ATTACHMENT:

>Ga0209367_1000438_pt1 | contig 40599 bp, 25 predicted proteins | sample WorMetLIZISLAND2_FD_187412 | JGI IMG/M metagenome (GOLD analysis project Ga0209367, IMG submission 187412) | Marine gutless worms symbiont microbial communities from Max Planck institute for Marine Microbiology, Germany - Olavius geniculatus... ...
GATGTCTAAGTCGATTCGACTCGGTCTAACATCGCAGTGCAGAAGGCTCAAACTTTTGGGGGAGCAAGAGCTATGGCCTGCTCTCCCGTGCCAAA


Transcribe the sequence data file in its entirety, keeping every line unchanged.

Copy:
>Ga0209367_1000438_pt1 | contig 40599 bp, 25 predicted proteins | sample WorMetLIZISLAND2_FD_187412 | JGI IMG/M metagenome (GOLD analysis project Ga0209367, IMG submission 187412) | Marine gutless worms symbiont microbial communities from Max Planck institute for Marine Microbiology, Germany - Olavius geniculatus... ...
GATGTCTAAGTCGATTCGACTCGGTCTAACATCGCAGTGCAGAAGGCTCAAACTTTTGGGGGAGCAAGAGCTATGGCCTGCTCTCCCGTGCCAAA